Meet the Kenyan man hoping to rival the wild bitcoin
By Moses Michira | January 20th 2018
Isaac Mwendwa has been bitten by a mysterious bug which he believes would change the global financial market as we know it.
Amid an ongoing wild swings in value for the established digital currencies, he is emphatic about his newest project.
Mwendwa is developing Africa’s second cryptocurrency, which he calls the Nurucoin, and is seeing the possibility of overtaking Bitcoin in global acceptability.
“Crypto currencies are the future for all transactions, which is the reason I could not wait to build one for Africa,” Mwendwa told Saturday Standard. A Nurucoin is currently priced at Sh10. Senegal has already established its own kind of the digital currency but has been frowned upon by regional financial regulators.
For most people, the electronic currencies are too complex to be understood, especially after turning out as the World’s best assets for investors despite the level of volatility.
It is now almost impossible to keep up with the value of the Bitcoin whose price fell more than 30 per cent on a single day in the recent week.
The currency was trading at Sh466,000 on November 10 before soaring nearly four-fold to 1.9 million in less than a month and plummeting to Sh1.4 million on Thursday. Until 2011, a bitcoin was priced at about Sh90 ($1) after rising from Sh3 in March 2010 - representing nearly a 600,000-fold growth in eight years.
News of plans by South Korea, one of the World’s largest economies, to ban trade of the cryptocurrency caused the bloodbath. Other similar digital currencies such as Ripple, Ethereum and Litecoin also suffered in the turmoil.
Volatility is the price of the currencies, and whether they should be assets in the first place, is at the centre of the raging global discourse on their place in future.
Mwendwa thinks the digital currencies will define all future transactions, replace money as we know it today and cause major disruptions to banking.
His dream is inspired by the possibility of digital currencies gaining global acceptance, a proposition that has informed the values of cryptocurrencies.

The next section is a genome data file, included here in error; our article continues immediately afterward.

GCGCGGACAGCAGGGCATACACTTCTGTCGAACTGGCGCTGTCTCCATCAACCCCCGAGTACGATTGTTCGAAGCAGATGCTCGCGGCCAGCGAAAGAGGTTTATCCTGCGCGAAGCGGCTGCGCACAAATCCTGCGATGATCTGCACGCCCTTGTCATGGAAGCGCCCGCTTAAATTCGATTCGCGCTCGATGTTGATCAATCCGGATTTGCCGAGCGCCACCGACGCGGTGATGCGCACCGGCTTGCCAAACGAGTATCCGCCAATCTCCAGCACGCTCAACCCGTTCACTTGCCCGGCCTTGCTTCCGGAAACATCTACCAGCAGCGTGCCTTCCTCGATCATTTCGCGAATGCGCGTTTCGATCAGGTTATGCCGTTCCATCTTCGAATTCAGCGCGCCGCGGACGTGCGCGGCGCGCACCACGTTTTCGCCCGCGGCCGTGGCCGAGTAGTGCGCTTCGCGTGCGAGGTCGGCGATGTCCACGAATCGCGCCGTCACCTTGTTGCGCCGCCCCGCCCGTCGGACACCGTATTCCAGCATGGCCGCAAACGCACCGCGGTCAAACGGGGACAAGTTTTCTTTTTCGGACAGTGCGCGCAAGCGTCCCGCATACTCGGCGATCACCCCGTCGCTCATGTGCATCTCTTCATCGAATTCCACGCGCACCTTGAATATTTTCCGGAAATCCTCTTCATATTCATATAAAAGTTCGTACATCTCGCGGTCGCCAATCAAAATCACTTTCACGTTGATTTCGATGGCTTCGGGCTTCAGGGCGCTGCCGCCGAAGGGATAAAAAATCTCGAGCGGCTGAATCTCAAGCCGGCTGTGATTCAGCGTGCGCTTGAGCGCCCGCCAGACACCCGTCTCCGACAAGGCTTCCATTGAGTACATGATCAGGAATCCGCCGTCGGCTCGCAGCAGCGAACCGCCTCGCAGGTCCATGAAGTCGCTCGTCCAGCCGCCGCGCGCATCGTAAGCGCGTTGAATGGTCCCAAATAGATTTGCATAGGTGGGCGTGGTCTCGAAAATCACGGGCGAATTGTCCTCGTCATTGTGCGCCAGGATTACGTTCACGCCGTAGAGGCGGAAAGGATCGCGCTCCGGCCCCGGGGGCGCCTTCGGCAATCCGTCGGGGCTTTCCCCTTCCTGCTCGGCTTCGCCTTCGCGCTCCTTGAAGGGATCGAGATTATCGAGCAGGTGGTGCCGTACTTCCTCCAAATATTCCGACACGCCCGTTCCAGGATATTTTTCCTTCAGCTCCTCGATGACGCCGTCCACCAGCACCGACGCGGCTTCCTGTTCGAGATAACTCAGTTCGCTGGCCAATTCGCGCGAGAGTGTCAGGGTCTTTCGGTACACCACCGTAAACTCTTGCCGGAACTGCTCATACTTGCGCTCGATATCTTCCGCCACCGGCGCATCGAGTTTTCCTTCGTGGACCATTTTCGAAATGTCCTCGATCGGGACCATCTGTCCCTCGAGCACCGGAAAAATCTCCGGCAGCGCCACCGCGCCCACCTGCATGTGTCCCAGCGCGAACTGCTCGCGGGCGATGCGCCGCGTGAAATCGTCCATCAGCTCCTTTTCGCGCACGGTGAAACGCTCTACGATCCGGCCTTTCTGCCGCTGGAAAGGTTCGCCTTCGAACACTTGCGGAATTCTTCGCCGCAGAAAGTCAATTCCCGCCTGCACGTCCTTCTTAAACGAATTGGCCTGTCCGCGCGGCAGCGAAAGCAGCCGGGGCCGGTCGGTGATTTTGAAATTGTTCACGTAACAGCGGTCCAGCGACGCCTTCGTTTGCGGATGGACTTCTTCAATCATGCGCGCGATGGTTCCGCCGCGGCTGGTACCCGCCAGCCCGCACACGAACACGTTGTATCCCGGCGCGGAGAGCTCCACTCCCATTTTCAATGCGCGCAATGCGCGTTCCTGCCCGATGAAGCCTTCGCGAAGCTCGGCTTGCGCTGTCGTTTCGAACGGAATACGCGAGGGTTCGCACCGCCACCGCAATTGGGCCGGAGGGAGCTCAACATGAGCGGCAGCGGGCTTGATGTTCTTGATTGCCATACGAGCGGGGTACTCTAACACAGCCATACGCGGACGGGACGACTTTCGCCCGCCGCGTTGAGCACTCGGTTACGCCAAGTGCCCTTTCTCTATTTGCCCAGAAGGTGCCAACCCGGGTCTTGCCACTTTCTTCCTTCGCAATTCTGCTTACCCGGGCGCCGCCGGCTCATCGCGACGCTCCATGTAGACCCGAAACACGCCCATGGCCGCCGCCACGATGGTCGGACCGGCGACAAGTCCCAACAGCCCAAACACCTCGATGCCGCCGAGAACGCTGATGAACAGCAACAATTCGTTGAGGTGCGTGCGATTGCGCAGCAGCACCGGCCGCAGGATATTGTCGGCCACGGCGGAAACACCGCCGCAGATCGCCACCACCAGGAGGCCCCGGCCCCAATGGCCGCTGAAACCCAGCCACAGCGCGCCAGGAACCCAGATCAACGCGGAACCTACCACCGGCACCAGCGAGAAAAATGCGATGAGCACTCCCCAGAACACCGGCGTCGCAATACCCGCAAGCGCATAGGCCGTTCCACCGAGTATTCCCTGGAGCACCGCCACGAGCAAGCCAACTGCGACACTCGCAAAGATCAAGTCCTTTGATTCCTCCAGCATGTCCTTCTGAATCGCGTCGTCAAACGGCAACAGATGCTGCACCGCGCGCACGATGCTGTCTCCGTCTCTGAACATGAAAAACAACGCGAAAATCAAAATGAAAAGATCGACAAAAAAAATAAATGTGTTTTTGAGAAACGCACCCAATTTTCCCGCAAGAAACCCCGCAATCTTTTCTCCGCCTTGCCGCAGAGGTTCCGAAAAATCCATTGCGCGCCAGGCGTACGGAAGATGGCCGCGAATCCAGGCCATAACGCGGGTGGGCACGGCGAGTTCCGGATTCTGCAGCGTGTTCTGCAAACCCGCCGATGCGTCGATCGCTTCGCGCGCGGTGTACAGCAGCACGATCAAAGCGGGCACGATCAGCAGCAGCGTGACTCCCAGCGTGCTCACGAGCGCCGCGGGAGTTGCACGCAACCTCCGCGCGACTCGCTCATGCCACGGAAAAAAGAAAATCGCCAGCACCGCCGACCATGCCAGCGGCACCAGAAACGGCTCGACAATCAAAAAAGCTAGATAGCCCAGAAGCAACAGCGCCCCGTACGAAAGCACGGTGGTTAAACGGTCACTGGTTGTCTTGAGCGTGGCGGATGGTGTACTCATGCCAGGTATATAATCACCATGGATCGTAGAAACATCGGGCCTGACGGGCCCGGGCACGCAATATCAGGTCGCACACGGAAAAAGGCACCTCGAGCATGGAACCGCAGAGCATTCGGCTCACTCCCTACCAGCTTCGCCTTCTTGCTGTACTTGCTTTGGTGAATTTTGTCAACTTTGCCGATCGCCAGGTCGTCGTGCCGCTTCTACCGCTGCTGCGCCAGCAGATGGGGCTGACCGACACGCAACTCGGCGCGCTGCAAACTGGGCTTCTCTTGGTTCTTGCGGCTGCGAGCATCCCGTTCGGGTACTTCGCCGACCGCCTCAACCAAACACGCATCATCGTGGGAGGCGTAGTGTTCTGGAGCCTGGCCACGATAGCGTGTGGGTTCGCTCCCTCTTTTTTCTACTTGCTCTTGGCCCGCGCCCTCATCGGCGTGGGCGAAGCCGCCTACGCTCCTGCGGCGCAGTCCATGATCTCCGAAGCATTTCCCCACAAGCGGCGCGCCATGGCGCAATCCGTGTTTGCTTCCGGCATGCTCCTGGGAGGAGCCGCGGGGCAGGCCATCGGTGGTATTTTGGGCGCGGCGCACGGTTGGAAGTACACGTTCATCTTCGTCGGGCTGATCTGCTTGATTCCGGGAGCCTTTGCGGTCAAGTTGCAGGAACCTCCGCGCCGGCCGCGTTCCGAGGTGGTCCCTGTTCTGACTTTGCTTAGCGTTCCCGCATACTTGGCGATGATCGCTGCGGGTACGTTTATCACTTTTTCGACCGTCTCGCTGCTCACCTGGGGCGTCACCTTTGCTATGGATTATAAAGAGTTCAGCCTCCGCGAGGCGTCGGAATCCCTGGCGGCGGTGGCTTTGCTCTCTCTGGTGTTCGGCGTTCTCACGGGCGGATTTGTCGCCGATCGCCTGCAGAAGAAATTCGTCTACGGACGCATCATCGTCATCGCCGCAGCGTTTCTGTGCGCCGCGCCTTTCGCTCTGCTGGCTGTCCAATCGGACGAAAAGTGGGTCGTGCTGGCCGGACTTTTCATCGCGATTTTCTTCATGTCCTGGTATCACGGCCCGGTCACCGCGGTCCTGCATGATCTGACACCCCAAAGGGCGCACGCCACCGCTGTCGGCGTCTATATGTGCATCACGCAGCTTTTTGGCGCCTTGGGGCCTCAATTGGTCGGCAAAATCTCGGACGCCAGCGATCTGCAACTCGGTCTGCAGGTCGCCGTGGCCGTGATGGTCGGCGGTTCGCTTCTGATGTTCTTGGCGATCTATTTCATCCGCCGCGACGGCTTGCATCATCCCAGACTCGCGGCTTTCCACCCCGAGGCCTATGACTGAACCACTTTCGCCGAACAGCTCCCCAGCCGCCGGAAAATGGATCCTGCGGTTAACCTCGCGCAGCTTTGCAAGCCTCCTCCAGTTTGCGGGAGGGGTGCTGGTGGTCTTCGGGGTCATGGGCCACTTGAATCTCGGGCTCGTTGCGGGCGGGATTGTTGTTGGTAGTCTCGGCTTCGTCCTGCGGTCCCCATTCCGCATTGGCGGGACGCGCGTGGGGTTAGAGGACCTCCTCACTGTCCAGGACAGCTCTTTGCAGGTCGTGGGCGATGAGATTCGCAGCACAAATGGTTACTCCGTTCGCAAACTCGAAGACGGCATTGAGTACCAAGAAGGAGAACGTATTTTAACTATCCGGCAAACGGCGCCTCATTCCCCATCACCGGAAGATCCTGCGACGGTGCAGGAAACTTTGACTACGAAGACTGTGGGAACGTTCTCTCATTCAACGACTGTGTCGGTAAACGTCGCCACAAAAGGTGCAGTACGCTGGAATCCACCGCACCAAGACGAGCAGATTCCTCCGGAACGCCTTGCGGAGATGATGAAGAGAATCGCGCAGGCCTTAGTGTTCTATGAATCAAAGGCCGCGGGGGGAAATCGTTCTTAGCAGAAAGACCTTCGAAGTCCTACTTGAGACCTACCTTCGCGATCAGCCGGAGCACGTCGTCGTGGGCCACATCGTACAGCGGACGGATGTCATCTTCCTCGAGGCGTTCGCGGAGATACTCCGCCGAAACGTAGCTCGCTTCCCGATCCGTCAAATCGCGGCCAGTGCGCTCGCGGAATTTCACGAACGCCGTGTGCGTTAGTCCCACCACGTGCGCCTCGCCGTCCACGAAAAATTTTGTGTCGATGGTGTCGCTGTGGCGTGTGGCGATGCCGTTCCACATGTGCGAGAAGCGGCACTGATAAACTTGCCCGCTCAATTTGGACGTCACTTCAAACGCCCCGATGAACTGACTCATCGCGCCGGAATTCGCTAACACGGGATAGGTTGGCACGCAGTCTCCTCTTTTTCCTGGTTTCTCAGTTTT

So what are these digital currencies and how are they used? In trying to understand what they are, start from appreciating what money is.
A banknote is precisely a promissory bill giving assurance that it will be accepted in exchange of a service or product. It is issued by the Central Bank with the guarantee of the government.
Use of the banknote is however restricted to specific jurisdictions, in the Kenyan case the Shilling. A holder would typically be required to exchange it at the prevailing rate when they want to spend it outside of their jurisdiction. Exchange rates are determined by complex international economics.
It is the one hurdle that cryptocurrencies such as the Bitcoin want to circumvent in transacting. Developers of the digital currencies imagine how all goods and services can be digitised in virtual certificates stored in a pool that everyone can see but cannot steal.
Transactions involve the exchange of these digital certificates which are envisaged to replace cash.
The technology involved is such that the transfer of the digital currency is guaranteed to be safe and secure, everyone within the network knows that the transfer has taken place, and nobody can challenge the legitimacy of the transfer.
But there is the challenge of ensuring once a digital certificate changes ownership, it cannot be ‘spent’ again by the previous owner.
A comprehensive list of all transactions is available in a ledger to everyone for all to track.
Bitcoin runs on blockchain, a public, permanent, decentralised ledger where all transactions are recorded in bundles of multiple transactions, called “blocks”, Yahoo finance explains. The blocks are added to the chain (hence “blockchain”) by “miners” who mine, or verify, the blocks.
Mining requires large, expensive machines that compete to solve complicated math problems in real time. The computations get continuously harder, and so the machines are getting more advanced and more expensive. The best ones cost thousands of dollars.
Eugene Mutai is among the most notable cryptocurrency miners in Kenya and has in recent months caught the attention of international media. He was ecstatic with the price surge of Ethereum – a digital currency he is mining. “Ethereum’s, the global super computer, built in cryptocurrency, Ether, walks boldy (sic) into $1000 per digital unit...well deserved,” Mutai wrote on his Facebook wall recently.
He believes his wealth is tied to his present activity - leaving his computers mine the currencies for him.
What makes the price of the currencies volatile?
Founders of cryptocurrencies have a definite number of units they want to be in circulation. A mysterious developer of the Bitcoin designed the currency to have only 21 million coins.
So far, over 16.7 million coins have been discovered and are in circulation. A growing acceptability of the currency means more demand for the coins hence the rising values.
Mwendwa told Saturday Standard that the current prices of the Bitcoin are exaggerated, driven by speculation that has created a bubble that will likely burst. Since mining Bitcoins is a very expensive affair that many people cannot afford, one can opt to buy the coins as an easier alternative.
The rush to buy the coins, whether Bitcoin or any other cryptocurrency, is the driver for price rallies witnessed in major markets.
Normal forces of demand and supply mostly determine the price, which however exposes values of the digital currency to manipulation by speculators.
Considering that the digital currencies are only as valuable as they are acceptable, setbacks such as bans in certain countries would inevitably hurt its prices- if not cause a collapse.
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